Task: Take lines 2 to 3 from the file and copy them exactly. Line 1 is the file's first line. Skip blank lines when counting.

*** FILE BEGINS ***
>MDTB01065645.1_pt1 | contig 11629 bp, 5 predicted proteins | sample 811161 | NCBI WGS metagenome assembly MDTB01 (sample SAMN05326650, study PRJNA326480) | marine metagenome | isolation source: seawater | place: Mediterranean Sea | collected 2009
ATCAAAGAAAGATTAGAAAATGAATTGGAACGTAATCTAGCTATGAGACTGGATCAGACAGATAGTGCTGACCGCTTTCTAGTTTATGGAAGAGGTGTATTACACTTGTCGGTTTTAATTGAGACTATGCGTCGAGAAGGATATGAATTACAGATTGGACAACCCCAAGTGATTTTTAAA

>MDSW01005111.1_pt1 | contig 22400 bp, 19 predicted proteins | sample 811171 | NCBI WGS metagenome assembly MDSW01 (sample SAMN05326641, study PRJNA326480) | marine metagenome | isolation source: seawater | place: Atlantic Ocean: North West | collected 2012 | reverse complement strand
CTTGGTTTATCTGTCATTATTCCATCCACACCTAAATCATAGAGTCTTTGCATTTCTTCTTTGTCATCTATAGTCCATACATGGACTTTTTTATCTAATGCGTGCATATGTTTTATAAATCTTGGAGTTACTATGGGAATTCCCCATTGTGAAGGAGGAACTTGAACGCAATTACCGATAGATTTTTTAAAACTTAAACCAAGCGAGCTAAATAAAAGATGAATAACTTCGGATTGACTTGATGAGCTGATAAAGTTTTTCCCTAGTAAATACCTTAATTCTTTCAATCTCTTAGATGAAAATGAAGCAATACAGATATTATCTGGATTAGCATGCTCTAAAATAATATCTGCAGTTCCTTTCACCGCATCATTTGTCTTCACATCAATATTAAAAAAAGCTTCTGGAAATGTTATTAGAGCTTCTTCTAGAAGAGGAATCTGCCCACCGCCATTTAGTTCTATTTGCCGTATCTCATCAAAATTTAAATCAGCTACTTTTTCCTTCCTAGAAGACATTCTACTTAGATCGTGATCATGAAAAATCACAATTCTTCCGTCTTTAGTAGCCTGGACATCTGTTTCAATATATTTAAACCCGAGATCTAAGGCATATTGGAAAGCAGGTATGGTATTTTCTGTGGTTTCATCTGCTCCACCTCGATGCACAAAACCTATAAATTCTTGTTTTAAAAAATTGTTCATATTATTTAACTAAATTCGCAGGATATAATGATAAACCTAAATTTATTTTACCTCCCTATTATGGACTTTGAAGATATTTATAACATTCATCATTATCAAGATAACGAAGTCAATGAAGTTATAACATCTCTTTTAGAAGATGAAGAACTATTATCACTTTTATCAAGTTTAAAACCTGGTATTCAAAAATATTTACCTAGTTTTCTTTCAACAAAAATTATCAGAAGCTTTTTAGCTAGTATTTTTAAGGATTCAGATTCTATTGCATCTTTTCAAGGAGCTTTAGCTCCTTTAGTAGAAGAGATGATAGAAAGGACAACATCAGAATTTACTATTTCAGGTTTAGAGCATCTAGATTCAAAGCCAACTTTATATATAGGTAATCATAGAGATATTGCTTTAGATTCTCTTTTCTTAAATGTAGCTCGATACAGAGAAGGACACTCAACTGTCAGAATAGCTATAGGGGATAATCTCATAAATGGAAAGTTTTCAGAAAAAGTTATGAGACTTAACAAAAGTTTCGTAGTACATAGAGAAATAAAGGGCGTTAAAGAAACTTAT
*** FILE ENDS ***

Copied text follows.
ATCAAAGAAAGATTAGAAAATGAATTGGAACGTAATCTAGCTATGAGACTGGATCAGACAGATAGTGCTGACCGCTTTCTAGTTTATGGAAGAGGTGTATTACACTTGTCGGTTTTAATTGAGACTATGCGTCGAGAAGGATATGAATTACAGATTGGACAACCCCAAGTGATTTTTAAA

>MDSW01005111.1_pt1 | contig 22400 bp, 19 predicted proteins | sample 811171 | NCBI WGS metagenome assembly MDSW01 (sample SAMN05326641, study PRJNA326480) | marine metagenome | isolation source: seawater | place: Atlantic Ocean: North West | collected 2012 | reverse complement strand